In preparation for the conference, the undersigned initiated a review of the case file, including a review of this Court's subject matter jurisdiction. This Court has an independent duty, at any level of the proceedings, to independently examine the basis of its subject matter jurisdiction sua sponte. Union Planters Bank Nat. Ass'n v. Salih, 369 F.3d 457, 460 (5th Cir. 2004). The undersigned has concluded this Court lacks subject matter jurisdiction over this case and must therefore remand to the 837th Judicial District Court for Bexar County.

         II. Analysis

         Pursuant to 28 U.S.C. § 1331, district courts have original jurisdiction over suits involving federal questions. “[A]ny civil action brought in a State court of which the district courts of the United States have original jurisdiction, may be removed by the defendant or defendants . . . .” 28 U.S.C. § 1441(a). “The Supreme Court has explained that ‘under the present statutory scheme as it has existed since 1887, a defendant may not remove a case to federal court unless the plaintiff's complaint establishes that the case ‘arises under' federal law.” Renegade Swish, L.L.C. v. Wright, 857 F.3d 692, 695-96 (5th Cir. 2017) (quoting Franchise Tax Bd. of State of Cal. v. Constr. Laborers Vacation Trust for S. Cal., 463 U.S. 1, 10 (1983)). It has been long held that whether a case arises under federal law must be determined from the plaintiff's complaint, irrespective of any defense raised by the defendant. Franchise Tax Bd. of State of Cal., 463 U.S. at 10. In other words, the critical question in evaluating removal jurisdiction is whether the “action could have been brought originally in federal court.” Home Depot U.S. A., Inc. v. Jackson, 139 S.Ct. 1743 (2019), reh'g denied, No. 17-1471, 2019 WL 3538074 (U.S. Aug. 5, 2019).

         Accordingly, counterclaims, even if they rely exclusively on federal substantive law, do not give rise to removal jurisdiction. Vaden v. Discover Bank, 556 U.S. 49, 61-62 (2009). See also Holmes Group, Inc. v. Vornado Air Circulation Systems, Inc., 535 U.S. 826, 831 (2002) (“[A] counterclaim . . . cannot serve as the basis for ‘arising under' jurisdiction”); Renegade Swish, L.L.C., 857 F.3d at 697 (“Holmes Group and Vaden extinguished any possibility that a counterclaim can establish federal question jurisdiction.”) The Supreme Court recently clarified that this reasoning applies, even where the removing party is a “third-party defendant” to a counterclaim, as here. Home Depot U.S. A., Inc., 139 S.Ct. at 1750.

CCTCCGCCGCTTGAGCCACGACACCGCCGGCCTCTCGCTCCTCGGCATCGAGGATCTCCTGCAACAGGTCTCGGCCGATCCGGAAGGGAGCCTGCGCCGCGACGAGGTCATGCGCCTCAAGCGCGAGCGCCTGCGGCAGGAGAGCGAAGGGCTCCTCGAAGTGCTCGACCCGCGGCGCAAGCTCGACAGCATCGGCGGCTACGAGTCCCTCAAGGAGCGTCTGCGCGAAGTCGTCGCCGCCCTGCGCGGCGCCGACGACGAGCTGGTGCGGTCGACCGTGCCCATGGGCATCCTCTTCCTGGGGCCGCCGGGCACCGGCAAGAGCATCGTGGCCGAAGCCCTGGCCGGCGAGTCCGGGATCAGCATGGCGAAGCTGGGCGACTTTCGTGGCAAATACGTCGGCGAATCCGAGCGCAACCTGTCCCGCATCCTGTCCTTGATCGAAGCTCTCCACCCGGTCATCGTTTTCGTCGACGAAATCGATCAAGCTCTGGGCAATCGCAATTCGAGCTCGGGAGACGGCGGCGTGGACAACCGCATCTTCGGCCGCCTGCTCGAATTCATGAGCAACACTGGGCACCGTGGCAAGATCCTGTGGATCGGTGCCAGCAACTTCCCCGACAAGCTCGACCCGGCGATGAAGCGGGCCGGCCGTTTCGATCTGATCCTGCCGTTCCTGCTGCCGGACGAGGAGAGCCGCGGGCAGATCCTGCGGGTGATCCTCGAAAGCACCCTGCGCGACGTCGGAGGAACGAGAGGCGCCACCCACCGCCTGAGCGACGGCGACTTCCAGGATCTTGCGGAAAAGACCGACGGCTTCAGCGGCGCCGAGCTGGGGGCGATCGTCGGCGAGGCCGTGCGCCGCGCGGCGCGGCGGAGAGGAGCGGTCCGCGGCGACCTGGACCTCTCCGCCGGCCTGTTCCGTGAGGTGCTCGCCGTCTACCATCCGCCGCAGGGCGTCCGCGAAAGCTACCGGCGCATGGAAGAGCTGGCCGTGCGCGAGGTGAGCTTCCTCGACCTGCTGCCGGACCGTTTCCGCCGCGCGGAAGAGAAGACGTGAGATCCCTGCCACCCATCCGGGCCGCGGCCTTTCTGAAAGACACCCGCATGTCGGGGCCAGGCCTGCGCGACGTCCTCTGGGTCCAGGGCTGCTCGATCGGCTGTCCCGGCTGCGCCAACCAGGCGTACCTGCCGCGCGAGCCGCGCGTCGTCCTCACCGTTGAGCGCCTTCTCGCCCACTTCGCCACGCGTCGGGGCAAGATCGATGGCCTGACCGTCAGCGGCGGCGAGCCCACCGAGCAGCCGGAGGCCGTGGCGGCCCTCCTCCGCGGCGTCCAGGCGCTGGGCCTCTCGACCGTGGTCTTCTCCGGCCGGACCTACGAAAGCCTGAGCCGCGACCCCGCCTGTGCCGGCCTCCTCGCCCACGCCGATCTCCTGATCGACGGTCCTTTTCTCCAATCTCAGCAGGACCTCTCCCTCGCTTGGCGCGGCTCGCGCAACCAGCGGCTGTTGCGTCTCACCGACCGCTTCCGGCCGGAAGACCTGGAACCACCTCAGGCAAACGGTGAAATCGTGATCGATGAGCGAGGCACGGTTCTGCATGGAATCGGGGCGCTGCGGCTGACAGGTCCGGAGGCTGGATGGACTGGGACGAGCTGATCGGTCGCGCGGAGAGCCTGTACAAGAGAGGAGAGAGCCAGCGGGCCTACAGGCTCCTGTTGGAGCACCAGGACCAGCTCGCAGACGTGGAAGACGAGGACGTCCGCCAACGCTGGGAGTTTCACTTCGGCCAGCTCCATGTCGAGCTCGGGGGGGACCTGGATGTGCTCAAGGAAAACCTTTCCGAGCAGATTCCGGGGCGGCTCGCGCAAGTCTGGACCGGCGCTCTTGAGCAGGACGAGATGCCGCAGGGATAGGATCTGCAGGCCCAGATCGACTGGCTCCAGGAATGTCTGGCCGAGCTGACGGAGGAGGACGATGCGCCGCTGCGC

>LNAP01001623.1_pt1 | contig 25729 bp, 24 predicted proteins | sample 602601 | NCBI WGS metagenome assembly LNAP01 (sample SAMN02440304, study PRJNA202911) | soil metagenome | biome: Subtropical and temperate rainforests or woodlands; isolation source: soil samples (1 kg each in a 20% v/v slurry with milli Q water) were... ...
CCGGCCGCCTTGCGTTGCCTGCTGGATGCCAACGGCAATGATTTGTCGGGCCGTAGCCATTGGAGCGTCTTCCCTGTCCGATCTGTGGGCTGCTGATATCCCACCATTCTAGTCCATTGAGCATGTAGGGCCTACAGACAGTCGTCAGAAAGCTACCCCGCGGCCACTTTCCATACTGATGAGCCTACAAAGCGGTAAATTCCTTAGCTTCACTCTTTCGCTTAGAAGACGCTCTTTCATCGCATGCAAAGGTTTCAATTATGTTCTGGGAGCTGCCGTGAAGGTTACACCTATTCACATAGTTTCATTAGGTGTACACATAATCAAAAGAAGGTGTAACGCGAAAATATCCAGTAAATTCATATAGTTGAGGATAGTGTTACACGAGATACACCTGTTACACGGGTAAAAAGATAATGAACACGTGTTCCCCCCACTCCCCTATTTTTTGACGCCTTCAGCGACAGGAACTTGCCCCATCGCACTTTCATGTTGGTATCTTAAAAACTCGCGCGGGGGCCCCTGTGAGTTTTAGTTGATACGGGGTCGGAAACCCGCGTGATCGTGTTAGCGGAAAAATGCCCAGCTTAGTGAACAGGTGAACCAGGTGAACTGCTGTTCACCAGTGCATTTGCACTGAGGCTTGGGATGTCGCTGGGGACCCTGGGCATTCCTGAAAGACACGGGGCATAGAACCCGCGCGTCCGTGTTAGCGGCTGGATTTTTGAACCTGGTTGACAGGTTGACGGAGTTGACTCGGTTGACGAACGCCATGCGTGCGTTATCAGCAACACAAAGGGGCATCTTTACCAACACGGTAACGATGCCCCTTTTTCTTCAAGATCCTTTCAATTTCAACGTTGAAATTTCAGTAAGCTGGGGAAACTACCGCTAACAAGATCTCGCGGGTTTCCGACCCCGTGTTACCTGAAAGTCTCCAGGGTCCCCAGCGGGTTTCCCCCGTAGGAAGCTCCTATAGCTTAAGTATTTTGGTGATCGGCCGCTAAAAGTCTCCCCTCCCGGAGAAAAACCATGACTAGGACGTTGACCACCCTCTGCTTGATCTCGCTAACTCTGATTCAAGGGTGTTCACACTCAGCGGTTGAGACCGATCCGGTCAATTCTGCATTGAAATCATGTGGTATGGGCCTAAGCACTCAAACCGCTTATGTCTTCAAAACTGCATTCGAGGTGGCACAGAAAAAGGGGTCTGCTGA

The Bexar County Defendants-as third-party Defendants-erroneously relied on the federal issues raised in Myart's cross-claims to establish removal jurisdiction. These claims cannot form the basis of this Court's subject matter jurisdiction. See Id. McCormack's pleading does not assert any federal cause of action and therefore could not have been filed originally in federal court based on federal subject matter jurisdiction. No. party has asserted that there is diversity jurisdiction over this case. Accordingly, there was no jurisdiction for removal, and the District Court must remand for lack of subject matter jurisdiction. Based on this recommendation, the undersigned will cancel the scheduled pretrial conference in this case.

         III. Conclusion and Recommendation

         Having considered the pleadings and procedural history of this case and the governing law on removal jurisdiction, the undersigned recommends that this case be REMANDED to ...